THE Victoria government’s proposed anti-bikie legislation has been described by a Wangaratta solicitor as “unjust, unnecessary and a serious breach of human rights”.
Legislation introduced into the State Parliament yesterday would give police the power to apply to the Supreme Court to order criminal bikie gangs and other gangs to be banned.
Once an organisation was declared illegal, the court could make control orders banning members of that group from associating or participating in gang activities, including riding together and wearing their club colours and emblems.
Individuals who breached a control order would face up to five years’ jail and organisations could be fined up to $400,000 and have assets confiscated.
Wangaratta solicitor John Suta said the proposed laws were insidious because they could be used against any organisation the government or police wanted to target.
But Mr Suta said he was confident the laws would ultimately be declared invalid as happened with similar laws sought to be introduced in NSW and South Australia.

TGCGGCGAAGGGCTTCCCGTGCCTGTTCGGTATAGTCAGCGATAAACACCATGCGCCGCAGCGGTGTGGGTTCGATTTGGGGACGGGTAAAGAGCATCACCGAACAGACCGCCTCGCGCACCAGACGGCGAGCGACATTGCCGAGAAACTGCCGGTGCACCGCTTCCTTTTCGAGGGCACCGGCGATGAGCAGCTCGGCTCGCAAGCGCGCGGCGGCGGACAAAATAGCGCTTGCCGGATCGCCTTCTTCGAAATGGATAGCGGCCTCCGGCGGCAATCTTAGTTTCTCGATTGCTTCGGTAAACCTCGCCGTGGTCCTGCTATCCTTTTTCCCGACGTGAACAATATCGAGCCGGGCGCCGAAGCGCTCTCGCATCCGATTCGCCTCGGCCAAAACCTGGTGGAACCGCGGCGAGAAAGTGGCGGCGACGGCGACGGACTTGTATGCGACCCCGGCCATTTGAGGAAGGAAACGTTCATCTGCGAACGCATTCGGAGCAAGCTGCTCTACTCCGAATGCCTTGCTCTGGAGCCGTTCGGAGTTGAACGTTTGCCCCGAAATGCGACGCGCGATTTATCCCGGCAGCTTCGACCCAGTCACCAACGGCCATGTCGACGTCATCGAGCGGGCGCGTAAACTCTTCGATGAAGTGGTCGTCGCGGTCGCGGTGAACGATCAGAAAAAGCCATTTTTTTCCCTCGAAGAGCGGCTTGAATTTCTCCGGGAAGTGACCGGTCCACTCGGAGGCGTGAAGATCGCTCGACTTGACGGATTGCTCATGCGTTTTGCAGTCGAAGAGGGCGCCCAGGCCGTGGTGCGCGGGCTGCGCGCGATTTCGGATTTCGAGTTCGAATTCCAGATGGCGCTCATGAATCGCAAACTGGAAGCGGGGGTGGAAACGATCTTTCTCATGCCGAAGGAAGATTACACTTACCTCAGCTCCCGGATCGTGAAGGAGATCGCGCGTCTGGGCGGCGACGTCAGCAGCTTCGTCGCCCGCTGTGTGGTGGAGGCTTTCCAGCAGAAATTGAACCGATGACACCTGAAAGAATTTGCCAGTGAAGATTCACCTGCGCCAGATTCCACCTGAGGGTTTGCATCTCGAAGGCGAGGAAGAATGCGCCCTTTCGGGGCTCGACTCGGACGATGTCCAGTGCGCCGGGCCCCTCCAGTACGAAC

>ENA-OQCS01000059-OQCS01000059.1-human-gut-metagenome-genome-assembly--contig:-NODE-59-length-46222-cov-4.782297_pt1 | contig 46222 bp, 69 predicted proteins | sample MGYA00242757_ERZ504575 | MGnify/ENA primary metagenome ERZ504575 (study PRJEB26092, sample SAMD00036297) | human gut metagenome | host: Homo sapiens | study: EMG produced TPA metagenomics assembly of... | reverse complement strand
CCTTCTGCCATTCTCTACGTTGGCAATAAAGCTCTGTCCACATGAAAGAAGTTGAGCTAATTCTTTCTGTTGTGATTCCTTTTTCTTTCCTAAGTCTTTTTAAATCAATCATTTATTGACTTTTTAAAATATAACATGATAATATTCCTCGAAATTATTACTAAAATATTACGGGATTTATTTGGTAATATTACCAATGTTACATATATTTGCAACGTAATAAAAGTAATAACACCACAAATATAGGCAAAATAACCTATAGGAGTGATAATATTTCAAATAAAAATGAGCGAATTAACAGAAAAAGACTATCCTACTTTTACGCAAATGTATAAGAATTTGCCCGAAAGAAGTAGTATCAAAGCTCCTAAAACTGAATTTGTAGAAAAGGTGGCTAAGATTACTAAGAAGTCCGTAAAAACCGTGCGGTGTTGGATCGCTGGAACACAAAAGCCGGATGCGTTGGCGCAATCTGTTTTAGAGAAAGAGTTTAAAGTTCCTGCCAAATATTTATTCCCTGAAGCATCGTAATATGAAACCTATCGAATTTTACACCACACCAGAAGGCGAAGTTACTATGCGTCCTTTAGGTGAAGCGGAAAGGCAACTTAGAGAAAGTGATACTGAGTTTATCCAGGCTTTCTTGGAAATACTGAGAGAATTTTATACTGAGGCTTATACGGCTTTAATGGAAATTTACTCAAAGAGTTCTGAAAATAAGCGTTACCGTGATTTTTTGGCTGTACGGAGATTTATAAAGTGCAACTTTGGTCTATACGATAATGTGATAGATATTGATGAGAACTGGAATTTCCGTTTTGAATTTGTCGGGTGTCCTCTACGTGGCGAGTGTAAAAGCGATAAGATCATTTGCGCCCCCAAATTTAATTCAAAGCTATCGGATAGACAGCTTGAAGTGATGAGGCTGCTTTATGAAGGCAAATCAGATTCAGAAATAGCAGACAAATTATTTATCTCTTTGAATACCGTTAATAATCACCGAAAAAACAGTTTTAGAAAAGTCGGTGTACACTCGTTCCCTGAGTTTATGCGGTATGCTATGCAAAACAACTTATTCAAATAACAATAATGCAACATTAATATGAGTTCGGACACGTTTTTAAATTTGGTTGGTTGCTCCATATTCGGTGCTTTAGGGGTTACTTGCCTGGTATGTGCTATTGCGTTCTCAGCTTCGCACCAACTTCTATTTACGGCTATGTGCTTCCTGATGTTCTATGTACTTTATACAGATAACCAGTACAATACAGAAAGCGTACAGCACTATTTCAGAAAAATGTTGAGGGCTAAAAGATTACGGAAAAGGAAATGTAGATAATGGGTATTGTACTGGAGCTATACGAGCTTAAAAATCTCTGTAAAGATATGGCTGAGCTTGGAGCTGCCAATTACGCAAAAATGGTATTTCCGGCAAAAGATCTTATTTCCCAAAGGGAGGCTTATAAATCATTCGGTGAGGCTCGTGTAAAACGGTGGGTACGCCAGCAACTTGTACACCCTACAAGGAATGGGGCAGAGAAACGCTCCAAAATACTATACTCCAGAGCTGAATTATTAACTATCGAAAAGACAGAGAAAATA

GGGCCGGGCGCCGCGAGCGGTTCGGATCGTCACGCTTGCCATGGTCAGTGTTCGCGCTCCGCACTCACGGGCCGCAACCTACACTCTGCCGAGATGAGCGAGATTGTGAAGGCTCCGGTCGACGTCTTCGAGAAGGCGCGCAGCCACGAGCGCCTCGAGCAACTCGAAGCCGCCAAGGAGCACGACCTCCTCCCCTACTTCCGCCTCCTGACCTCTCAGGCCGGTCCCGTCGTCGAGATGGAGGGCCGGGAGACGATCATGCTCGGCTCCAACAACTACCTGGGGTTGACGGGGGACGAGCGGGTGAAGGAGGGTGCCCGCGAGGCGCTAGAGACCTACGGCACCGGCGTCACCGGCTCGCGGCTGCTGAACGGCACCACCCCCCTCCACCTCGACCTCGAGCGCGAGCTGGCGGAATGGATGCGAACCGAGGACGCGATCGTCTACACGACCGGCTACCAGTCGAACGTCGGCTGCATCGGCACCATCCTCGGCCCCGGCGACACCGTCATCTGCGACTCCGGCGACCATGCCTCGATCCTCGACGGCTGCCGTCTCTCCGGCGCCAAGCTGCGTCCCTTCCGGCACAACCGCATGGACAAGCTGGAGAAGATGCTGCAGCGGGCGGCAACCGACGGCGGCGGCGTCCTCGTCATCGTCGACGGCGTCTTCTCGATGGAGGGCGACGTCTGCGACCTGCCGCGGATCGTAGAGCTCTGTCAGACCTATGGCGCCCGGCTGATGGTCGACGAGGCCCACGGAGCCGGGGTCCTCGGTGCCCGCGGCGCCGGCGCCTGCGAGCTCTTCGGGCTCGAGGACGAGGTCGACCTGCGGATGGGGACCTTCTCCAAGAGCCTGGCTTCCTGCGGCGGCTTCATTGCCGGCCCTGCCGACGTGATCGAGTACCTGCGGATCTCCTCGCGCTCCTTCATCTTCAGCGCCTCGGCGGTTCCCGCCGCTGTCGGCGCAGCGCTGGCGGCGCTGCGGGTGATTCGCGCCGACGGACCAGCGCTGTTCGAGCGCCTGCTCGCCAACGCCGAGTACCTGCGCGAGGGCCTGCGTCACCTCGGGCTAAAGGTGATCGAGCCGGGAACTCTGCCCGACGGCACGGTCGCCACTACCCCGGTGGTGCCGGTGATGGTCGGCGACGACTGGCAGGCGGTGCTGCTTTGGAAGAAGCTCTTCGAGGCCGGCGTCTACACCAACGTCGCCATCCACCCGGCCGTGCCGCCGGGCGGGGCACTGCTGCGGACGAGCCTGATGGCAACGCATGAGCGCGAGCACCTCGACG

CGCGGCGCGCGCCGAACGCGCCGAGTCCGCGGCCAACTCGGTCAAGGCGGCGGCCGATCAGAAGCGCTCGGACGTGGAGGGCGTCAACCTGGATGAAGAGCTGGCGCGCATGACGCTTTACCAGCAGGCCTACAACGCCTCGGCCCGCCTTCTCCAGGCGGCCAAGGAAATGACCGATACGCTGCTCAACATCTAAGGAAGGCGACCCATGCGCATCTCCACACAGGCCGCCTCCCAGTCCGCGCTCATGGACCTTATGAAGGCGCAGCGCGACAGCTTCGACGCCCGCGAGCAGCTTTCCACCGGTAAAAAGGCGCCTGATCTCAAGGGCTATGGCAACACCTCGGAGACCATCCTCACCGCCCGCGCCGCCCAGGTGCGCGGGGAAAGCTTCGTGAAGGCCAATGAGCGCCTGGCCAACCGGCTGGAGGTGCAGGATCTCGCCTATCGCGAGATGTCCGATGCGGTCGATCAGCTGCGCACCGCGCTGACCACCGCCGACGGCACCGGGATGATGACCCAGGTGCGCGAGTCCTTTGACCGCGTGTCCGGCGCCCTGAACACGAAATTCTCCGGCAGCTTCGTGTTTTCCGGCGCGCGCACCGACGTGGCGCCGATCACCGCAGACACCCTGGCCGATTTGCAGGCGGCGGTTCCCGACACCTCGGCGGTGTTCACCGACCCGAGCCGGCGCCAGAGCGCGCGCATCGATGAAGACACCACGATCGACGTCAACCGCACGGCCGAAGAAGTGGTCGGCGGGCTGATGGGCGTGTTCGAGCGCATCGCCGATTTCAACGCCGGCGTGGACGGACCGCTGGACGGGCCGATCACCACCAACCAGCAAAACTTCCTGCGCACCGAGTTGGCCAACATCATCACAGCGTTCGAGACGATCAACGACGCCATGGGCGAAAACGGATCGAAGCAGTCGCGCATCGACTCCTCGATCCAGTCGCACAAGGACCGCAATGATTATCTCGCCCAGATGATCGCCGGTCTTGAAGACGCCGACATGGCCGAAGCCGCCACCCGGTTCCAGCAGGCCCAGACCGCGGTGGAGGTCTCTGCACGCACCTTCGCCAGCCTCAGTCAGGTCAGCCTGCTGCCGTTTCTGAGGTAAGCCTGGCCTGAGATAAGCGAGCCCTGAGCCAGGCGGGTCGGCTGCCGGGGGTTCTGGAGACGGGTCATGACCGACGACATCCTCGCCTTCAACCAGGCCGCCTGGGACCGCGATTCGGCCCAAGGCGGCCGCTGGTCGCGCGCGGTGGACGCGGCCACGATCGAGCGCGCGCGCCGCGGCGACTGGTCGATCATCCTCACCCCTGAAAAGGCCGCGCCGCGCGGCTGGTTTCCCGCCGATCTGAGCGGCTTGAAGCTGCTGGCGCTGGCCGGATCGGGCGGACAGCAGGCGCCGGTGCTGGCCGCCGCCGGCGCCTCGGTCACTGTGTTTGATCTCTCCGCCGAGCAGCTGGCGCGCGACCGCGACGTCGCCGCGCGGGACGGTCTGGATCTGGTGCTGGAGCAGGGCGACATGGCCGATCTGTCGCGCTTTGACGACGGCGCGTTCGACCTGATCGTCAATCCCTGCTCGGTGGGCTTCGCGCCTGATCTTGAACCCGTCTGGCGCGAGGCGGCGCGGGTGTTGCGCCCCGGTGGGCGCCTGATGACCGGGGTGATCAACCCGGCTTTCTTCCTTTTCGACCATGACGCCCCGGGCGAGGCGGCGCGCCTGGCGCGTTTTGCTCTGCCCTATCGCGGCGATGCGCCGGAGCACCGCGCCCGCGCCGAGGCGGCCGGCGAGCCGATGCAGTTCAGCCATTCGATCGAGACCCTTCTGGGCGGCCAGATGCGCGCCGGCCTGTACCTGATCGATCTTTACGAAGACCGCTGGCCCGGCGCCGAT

The High Court last year declared invalid the NSW Criminal Organisations Control Act 2009.
The Queensland Criminal Organisation Act 2009 is due to be argued in the High Court on December 4 and 5. It is a possibility the Victorian government may seek leave to appear at that hearing.
Mr Suta has been arguing against such laws since Victoria police confiscated the guns of nine Tramps Motorcycle Club members at Wangaratta on August 23.
The guns were legally stored but the members were declared no longer fit and proper persons to hold firearms’ licences, despite having no criminal convictions.
He said under NSW legislation, a Supreme Court judge had to be satisfied members of a group associated for the purposes of organising, planning, facilitating, supporting or engaging in serious criminal activity represented a risk to public safety.
Mr Suta said the judge had no obligation to provide reasons for making or refusing a declaration.
It was proposed that individual members of organisations could be deemed a “controlled member”.
“It was an offence for the controlled members to associate with one another,” Mr Suta said.
He said if the laws were passed in Victoria, depending on how they were drafted, they could infringe on the Australian Constitution with implied freedom of political communication and association.
“The proposed laws lack judicial independence, are politically motivated and reactionary,” Mr Suta said.
“They will unfairly punish numerous incidental people including friends, family and dependants of so-called ‘controlled’ persons in various ways.”